Presented by St.George Kick Start. We’ve teamed up with our partner St George to share new ideas from our alumni speakers, helping you to overcome the key business challenges that you face every day.
There’s a reason they call it ‘retail therapy’.
According to Clara Vuletich, what moves us to shop for fashion is different from other kinds of consumer behaviour. No matter which sector they operate in, businesses can learn from the fashion industry when it comes to striking a chord with customers and building a connection.
“Shopping for fashion is emotional”, she says.
Vuletich, who has worked in the sustainable and ethical fashion space for over a decade in roles ranging from design, to education, to research and now as a consultant, feels the fashion industry is going through a cultural shift, but that the emotion attached to personal style is the bedrock of the fashion business generally.
This fundamental, almost primal impulse therefore presents both an opportunity and a challenge for businesses. The opportunity lies in the chance to make an emotional connection with new customers. The challenge, then, is to harness that initial emotional response into an ongoing message that allows businesses to retain those customers.
Vuletich views this challenge as very much being wrapped up in the symbiotic relationship at the heart of the fashion industry, and is a philosophy that is readily applicable to any business that is looking to tell customers a story and make a lasting connection.
“When it comes to consumers and brands, it’s a relationship. And like any relationship you’ve got two parties. Sometimes you have co-dependency, and sometimes it’s a healthy balance. The two are in communication with each other, and they co-exist.”
But the tone of this communication is shifting.
In the context of the fashion industry, things like ethical supply chains, organic and environmentally friendly textiles, long-life clothing, championing recyclable garments and having the relevant codes of conduct in place within businesses, are all part and parcel of Vuletich’s research, and what now forms a large part of her consultancy work for a variety of Australian brands.
Vuletich views these things very much as an investment in building brand loyalty over a long period. As such, this very much points to a more general idea that taking the time to do things responsibly across all facets of a business – whatever that business may be – is fundamental to building a firm connection with customers in the long term. If you do it right, your customers are more likely to do right by you.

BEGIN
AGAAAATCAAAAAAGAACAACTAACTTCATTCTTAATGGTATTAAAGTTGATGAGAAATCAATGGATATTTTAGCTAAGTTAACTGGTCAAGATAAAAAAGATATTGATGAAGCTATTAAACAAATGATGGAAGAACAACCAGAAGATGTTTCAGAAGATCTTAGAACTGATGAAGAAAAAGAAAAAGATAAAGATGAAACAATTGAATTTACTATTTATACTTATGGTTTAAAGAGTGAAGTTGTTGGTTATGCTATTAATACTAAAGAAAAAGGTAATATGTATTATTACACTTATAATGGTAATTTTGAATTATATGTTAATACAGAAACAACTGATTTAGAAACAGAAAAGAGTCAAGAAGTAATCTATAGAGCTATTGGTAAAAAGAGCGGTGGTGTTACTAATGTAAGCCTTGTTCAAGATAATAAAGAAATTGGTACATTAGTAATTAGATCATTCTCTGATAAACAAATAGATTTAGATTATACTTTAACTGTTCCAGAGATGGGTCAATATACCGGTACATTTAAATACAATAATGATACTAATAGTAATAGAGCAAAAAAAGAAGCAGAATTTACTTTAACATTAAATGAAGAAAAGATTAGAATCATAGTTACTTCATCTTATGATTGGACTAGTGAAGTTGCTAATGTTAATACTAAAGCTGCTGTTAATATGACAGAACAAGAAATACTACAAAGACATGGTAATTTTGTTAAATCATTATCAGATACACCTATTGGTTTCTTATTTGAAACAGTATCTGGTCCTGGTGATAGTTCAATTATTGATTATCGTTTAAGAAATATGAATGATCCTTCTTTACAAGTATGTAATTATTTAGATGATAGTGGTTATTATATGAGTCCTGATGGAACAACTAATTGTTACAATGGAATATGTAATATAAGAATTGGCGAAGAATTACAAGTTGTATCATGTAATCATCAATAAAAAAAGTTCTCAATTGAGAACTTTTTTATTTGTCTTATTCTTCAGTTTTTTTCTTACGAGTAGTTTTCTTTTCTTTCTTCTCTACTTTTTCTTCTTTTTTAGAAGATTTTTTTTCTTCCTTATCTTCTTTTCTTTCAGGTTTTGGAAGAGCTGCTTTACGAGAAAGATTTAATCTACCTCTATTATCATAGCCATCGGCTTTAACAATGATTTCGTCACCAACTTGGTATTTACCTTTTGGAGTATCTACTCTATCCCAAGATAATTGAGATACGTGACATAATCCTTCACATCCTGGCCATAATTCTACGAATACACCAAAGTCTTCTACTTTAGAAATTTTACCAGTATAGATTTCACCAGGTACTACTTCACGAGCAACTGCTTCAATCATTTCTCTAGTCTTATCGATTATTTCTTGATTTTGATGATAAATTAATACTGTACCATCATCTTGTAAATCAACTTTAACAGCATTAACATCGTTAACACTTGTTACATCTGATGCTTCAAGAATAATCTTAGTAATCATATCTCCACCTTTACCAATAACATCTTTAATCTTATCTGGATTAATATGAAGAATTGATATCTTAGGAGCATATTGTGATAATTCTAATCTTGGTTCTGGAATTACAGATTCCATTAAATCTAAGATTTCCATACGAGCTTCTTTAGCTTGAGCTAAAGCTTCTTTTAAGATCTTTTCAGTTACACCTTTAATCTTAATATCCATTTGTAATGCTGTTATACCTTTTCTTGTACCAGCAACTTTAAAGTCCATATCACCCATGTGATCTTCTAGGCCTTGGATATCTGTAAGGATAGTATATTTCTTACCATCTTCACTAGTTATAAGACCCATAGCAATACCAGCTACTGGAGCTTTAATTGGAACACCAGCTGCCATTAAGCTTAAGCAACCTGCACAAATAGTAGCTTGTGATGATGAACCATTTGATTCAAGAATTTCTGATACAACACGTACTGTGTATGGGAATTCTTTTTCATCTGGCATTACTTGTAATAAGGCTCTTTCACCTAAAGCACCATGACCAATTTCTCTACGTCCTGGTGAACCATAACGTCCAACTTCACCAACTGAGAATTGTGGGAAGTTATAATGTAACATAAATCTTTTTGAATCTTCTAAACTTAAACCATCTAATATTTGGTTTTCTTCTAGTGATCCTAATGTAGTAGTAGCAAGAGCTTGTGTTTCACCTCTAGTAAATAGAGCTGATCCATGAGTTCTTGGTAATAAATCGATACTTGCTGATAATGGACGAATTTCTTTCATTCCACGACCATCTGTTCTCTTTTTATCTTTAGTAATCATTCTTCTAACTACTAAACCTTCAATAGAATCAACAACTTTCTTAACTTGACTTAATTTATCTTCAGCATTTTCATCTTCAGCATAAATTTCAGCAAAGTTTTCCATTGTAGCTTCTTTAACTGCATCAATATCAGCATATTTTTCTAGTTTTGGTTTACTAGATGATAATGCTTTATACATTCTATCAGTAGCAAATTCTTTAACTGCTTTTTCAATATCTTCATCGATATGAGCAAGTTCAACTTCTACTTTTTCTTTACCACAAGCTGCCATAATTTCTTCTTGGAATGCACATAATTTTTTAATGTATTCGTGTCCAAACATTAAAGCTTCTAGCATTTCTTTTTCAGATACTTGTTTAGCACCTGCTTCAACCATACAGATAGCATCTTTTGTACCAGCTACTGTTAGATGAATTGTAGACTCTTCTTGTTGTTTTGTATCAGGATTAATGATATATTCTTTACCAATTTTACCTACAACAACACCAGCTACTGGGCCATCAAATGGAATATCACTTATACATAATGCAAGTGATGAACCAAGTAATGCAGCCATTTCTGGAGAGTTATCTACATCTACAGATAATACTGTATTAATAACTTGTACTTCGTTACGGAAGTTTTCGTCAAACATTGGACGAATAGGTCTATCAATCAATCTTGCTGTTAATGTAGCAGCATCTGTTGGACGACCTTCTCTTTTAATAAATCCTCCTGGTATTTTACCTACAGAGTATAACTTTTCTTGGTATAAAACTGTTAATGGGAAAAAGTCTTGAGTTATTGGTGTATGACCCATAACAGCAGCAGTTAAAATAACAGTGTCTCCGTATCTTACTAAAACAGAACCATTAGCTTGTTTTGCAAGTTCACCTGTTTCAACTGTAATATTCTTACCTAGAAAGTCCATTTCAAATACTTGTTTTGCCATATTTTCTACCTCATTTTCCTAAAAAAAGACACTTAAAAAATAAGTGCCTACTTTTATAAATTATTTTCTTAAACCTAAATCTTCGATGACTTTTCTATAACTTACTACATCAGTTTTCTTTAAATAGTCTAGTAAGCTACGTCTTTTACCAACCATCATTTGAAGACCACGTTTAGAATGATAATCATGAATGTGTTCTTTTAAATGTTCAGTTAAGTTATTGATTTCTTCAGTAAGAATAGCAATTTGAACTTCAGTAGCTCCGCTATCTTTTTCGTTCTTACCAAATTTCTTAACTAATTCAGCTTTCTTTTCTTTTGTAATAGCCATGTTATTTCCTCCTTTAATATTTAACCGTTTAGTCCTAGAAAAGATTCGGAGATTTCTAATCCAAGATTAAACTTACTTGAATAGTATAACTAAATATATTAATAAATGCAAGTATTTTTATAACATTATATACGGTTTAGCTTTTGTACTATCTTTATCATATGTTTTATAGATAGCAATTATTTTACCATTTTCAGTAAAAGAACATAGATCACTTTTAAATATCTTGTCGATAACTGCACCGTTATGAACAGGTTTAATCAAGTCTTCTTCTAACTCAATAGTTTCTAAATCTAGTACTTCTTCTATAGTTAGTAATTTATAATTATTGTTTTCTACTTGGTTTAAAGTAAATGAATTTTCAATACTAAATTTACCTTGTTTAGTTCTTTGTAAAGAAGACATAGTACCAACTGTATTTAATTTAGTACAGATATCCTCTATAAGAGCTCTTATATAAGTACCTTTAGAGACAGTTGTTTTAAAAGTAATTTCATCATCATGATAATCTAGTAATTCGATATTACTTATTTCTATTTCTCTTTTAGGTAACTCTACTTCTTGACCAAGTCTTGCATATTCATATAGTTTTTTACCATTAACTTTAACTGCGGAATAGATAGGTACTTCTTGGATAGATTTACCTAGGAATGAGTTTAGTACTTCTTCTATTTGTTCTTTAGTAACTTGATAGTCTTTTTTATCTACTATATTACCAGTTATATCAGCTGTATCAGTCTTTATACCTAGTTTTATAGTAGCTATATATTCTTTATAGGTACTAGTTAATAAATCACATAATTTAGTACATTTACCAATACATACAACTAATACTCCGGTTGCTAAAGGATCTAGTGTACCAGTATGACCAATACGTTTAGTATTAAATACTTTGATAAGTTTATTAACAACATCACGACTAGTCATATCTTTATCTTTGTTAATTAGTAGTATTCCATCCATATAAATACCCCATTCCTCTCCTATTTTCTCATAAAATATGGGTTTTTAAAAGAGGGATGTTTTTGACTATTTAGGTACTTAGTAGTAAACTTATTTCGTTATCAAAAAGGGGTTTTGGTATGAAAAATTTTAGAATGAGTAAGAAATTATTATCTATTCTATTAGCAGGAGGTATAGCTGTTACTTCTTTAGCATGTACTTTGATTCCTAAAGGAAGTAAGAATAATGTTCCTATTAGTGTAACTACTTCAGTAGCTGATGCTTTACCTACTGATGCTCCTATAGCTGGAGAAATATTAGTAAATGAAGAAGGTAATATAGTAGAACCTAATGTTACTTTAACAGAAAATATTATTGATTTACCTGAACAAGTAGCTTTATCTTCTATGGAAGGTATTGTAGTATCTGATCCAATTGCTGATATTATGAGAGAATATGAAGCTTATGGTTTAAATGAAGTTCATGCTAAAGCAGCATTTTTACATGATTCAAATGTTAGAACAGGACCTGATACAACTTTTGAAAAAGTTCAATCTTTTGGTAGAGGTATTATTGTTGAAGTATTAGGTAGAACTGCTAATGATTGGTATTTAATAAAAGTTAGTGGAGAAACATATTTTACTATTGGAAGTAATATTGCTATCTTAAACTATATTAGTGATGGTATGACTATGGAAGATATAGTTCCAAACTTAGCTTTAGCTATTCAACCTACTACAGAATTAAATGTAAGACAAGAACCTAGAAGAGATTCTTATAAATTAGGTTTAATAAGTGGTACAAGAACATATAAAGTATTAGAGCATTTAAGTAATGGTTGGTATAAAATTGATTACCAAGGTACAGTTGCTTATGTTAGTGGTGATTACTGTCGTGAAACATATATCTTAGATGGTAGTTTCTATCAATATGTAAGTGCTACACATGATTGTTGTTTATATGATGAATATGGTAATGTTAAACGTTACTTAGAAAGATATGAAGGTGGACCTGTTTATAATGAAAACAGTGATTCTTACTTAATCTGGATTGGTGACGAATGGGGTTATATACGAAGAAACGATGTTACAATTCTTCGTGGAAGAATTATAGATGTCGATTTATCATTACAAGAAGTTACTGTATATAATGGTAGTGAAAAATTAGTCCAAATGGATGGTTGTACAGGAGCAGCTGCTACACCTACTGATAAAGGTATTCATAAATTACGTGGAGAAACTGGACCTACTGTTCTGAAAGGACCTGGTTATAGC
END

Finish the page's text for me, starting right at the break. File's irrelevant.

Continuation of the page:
And she notes, significantly, that these changes and new imperatives are being driven by those younger consumers among us – millennials and Generation Z. That is, those people who will be potential returning customers for longer than any other group. So it may well pay to take note of the change they are driving.
“There is absolutely a transition away from the exploitative model that we had throughout the 20th century and I think it’s happening across all sectors. It’s happening globally, it’s happening culturally. There is definitely a transition towards more transparency and more values driven business.”
To put it in simple terms, and when it comes to people generally feeling a connection to any number of socially responsible messages, more and more, younger consumers are now “putting their wallets where their mouths are.”
Significantly though, there needs to be due consideration by businesses about how this approach can be most effective. Rather than try to be all things to all people, Vuletich says that first and foremost, businesses need to take an introspective approach on how to best determine their messages to best fit their brand.
“Sustainability is all about asking the right question for your brand and for your customer. And it’s going to be different for everybody. But it’s possible, you just have to make it right for your story and your brand”, she says.
And so, whether it be sustainability, ethical practices, or any manner of socially responsible business practices, the message seems clear. Finding the right set of values for your business and communicating these regularly and effectively to potential customers is fast becoming a very real investment not only in the present, but also into the future.
This content is proudly brought to you by St.George Business Bank.